What is William Golding's message about evil, human nature, savagery and civlilisation or "mankind's essential illness" in Lord of the Flies, and how does he use Piggy to create this message? How does this link to context?
In Lord of the Flies, William Golding presents the idea that, while we may have our good traits, we are all essentially born evil, and it is due to the constraints of civilization that we don't act upon these evil inclinations. Hence, once the boys were removed from civilization by being stranded on an island, they progressed deeper and deeper into their evil natures, with some characters showing more evil characteristics than others.
We can tell Golding is characterizing all the boys on the island as having an evil side because even the characters who are generally benevolent have their darker sides. For example, even the leader Ralph is portrayed as having a dark side in the very first chapter of the book when he mercilessly teases Piggy about his name. Piggy too shows his evil side when he, along with Ralph, becomes swept up in the savage dance with the other boys that leads to the murder of Simon.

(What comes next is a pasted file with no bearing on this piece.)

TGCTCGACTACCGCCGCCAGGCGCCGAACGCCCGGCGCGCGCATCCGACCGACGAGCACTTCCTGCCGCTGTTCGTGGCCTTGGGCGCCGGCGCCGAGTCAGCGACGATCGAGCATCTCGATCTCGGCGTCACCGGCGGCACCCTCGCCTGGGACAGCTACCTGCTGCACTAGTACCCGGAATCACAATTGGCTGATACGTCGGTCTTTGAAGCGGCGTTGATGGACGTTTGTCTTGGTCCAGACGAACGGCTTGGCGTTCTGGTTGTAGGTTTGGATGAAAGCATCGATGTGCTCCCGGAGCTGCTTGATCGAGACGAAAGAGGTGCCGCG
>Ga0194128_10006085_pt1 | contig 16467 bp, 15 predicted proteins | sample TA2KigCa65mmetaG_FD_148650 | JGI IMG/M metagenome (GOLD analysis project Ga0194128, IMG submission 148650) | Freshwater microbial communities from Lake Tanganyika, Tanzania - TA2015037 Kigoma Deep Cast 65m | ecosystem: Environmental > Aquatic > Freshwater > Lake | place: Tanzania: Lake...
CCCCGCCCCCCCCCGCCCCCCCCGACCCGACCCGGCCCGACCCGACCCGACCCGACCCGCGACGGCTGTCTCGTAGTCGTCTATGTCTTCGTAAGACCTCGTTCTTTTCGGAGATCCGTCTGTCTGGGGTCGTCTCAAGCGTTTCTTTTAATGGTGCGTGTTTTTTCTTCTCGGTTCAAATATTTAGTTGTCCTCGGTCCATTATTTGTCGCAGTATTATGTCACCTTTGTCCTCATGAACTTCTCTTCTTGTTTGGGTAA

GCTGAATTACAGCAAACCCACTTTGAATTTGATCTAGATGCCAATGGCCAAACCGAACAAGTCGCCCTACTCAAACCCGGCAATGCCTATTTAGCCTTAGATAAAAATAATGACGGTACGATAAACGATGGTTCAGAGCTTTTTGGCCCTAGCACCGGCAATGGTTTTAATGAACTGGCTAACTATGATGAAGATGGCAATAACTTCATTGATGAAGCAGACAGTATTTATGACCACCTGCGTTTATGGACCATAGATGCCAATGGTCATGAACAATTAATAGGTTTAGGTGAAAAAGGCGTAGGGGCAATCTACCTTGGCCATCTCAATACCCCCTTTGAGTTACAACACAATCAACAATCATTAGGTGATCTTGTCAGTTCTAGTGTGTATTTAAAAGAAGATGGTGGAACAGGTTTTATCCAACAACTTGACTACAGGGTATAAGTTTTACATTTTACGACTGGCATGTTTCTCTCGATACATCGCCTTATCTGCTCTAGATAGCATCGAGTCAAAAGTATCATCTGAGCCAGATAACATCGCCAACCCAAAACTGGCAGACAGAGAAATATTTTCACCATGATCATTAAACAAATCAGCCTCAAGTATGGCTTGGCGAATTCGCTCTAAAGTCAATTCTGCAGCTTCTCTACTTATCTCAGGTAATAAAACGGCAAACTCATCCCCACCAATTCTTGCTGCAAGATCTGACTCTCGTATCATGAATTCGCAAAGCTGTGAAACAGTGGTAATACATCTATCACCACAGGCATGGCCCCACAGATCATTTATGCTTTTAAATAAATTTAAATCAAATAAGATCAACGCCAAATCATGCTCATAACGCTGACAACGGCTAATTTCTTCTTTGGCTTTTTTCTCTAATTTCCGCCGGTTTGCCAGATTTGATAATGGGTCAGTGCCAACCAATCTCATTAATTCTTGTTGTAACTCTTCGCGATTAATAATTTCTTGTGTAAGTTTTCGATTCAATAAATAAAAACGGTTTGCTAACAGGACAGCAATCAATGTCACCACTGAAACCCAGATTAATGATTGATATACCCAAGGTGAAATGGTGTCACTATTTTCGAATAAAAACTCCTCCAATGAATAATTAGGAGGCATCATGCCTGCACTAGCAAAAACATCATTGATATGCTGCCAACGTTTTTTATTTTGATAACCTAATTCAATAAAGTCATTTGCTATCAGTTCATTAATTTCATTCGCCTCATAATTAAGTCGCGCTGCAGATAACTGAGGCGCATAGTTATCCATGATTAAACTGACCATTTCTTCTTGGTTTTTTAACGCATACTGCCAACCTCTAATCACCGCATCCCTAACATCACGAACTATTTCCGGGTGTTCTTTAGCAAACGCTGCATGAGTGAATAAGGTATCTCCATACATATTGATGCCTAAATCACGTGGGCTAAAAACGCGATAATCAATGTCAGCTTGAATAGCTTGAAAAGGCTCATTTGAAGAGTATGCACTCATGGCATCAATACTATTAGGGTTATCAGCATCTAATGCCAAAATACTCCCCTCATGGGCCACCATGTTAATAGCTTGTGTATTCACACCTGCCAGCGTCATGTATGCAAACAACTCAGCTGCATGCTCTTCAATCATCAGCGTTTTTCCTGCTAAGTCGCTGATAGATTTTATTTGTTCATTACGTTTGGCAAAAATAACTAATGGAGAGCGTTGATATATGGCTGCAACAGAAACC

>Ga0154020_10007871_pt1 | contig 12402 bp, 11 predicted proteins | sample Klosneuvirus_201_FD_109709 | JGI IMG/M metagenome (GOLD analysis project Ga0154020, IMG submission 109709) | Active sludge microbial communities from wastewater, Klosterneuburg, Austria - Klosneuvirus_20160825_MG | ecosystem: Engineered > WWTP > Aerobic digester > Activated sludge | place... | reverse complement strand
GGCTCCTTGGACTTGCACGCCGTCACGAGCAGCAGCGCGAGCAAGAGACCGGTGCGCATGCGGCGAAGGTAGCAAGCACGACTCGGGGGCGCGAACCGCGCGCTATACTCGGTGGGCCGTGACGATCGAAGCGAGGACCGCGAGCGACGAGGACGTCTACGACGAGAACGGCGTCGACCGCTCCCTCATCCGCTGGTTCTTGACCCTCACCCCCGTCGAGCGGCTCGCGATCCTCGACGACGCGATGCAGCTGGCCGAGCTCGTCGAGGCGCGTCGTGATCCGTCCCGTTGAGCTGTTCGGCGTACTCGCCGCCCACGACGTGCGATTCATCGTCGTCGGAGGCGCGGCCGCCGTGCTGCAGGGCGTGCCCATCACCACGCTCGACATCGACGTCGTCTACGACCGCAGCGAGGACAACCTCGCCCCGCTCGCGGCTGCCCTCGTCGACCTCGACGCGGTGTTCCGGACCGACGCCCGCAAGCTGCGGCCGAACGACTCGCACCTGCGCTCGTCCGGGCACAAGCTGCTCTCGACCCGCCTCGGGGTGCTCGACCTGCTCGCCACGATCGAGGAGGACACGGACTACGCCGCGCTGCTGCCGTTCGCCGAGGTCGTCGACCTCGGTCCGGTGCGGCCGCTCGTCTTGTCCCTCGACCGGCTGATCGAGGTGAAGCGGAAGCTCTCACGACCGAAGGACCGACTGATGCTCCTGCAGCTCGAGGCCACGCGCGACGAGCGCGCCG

While Piggy's unwitting participation in the dance portrays the evil side of his human nature, it's Piggy's love of civilized law that portrays the good aspect of his nature that has been molded by civilization. Piggy's glasses particularly symbolize civilization because, without the glasses, the boys have no way to make fire, which means no cooking, no heat, and no way to signal that they need rescuing. Piggy's love of civilized law is expressed throughout in the way he values the conch and the democracy it stands for but also strongly in his final speeches prior to his murder:
Which is better--to be a pack of painted Indians like you are, or to be sensible like Ralph is? ... Which is better, law and rescue, or hunting and breaking things up? (Ch. 11)